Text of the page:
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At times I think we need the space to just stop. The time to wait and see what (if anything) happens.

This isn’t being productive. Goals aren’t achieved or deeds accomplished.

This kind of time is not valued in our society. What happens if you tell people that you’ve been doing nothing? Not working on a hobby, not doing ‘recreation’ – just doing nothing. I suspect you would often be on the receiving of negative judgements.

I see a split in our culture between business and patience. We are meant to be busy (though this does allow time for us to tell others how busy we are). On the other hand we are meant to be patient. What this amounts to is keeping on being busy rather than waiting. We need to patiently pursue our goals – by being busy in their pursuit.

I think this is a recipe for exhaustion. I need times of just doing nothing in particular – watching the world go by, chatting about nothing in particular, wandering around (rather than doing my exercise routine).

When we’re busy we are focused on one thing and excluding others. Stopping means that we can pay attention to other things.

(Busyness can be a way of keeping unresolved emotional baggage from surfacing – I think this is a good use of busyness. Some people who experience depression keep busy as a way of getting through minor episodes of depression – which I think is excellent.)

We may pay attention to the world around us – the beauty of flowers and a sunset may be clichés, but that doesn’t make them any less beautiful. We may find unresolved relationship issues emerge: which we may be able to address or not. It may be a time of getting perspective on where we are: on a particular aspect of a life or one of our relationships.

How to do it?
This is tricky. When we get obsessive is probably the time we most need to pause – and the time we are least likely to do it. Here are some ideas I have:
Set aside one day a week. This is difficult and not supported by our culture. Even for devout Christians the one day of rest can become busier than the other days. However it does have the advantage of coming round regularly and so being a useful reminder. If we plan some kind of pause on the same day each week we will at least be reminded of our need for it.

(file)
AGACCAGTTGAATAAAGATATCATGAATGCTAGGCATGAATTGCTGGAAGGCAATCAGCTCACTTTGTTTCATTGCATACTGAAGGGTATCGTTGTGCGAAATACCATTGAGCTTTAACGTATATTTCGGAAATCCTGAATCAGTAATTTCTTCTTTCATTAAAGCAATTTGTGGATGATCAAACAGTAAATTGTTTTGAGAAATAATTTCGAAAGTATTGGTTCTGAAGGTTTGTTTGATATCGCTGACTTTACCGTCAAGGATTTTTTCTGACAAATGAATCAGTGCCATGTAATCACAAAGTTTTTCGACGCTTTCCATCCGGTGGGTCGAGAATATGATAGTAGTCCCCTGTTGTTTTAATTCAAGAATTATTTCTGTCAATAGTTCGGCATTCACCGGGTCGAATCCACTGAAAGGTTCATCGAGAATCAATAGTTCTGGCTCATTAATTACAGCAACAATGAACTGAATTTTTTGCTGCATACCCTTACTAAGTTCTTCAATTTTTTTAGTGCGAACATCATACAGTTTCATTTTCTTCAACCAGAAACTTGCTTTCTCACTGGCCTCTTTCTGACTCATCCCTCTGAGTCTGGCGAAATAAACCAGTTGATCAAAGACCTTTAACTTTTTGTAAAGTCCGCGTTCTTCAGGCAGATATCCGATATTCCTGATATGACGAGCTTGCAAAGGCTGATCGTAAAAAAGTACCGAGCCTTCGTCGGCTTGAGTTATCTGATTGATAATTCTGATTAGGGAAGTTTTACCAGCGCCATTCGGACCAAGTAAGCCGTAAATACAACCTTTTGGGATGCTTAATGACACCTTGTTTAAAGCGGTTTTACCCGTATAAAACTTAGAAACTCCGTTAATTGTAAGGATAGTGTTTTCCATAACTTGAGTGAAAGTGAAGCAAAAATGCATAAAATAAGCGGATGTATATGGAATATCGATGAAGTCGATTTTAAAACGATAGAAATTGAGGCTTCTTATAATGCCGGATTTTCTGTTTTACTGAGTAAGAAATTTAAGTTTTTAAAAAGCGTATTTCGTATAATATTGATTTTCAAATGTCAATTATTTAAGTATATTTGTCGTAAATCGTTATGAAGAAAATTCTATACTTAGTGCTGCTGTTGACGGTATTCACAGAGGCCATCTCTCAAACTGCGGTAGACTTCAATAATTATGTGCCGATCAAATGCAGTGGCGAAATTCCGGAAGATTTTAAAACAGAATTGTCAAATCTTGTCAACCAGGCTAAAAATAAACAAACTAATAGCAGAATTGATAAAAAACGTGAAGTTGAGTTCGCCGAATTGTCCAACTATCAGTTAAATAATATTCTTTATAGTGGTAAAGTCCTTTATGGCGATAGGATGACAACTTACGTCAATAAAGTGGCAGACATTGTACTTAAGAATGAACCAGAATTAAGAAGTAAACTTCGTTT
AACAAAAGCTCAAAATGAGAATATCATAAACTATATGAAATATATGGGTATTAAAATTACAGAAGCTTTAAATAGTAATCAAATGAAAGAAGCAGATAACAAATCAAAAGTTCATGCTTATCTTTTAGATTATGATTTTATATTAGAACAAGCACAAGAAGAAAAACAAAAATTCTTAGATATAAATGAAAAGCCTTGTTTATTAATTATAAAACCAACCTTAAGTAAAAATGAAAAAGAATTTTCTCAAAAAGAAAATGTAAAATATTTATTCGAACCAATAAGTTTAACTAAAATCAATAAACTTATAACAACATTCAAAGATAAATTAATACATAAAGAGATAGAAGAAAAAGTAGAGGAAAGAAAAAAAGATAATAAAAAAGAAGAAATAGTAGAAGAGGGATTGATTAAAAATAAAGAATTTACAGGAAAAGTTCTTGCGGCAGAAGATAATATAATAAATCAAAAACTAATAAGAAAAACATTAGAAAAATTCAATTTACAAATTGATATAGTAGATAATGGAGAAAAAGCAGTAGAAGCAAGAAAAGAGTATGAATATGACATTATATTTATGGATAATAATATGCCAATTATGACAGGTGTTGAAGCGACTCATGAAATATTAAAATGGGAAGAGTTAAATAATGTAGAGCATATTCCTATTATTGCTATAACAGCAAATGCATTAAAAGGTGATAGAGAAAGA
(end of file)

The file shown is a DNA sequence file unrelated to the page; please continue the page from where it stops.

Celebrate special occasions. These can be regular ones (birthdays and anniversaries) but also special ones – changing jobs, starting and finishing projects and so on.
Scheduling time with friends.
Little reminders. A sign above the computer or walking past a piece of furniture that reminds us to breathe.
These are simple things. In my experience they can make a big difference.

How do you find taking time to pause? Do you find it easy to do or is it more of a challenge? I’d like to hear your experience in the comments.

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5 Comments to “How to Pause”

  1. Daphne says:

    Hi Evan,

    This post made me feel very guilty, because I have a bad habit of not knowing when to pause when I’m upset. I just go on and on. I wish I’d read this a few days ago. I know that’s not the point you’re making, it’s just what hit me hardest when I read this.

    Great post, and Stumbled.

  2. Evan says:

    Hi Daphne, thanks for your very personal and honest comment. I hope I never set out to make anyone feel guilty, but it is great to know that what I wrote connected with you. Thanks again for your comment.

  3. My mental health requires plenty of moodling time. I learned long ago that if I didn’t integrate it into my daily life I would take it in the middle of the night. For me it’s a no brainer.

  4. Evan says:

    Thanks Jean, I need this time too.

  5. Interesting and useful info – thanks for informing everyone. Matt

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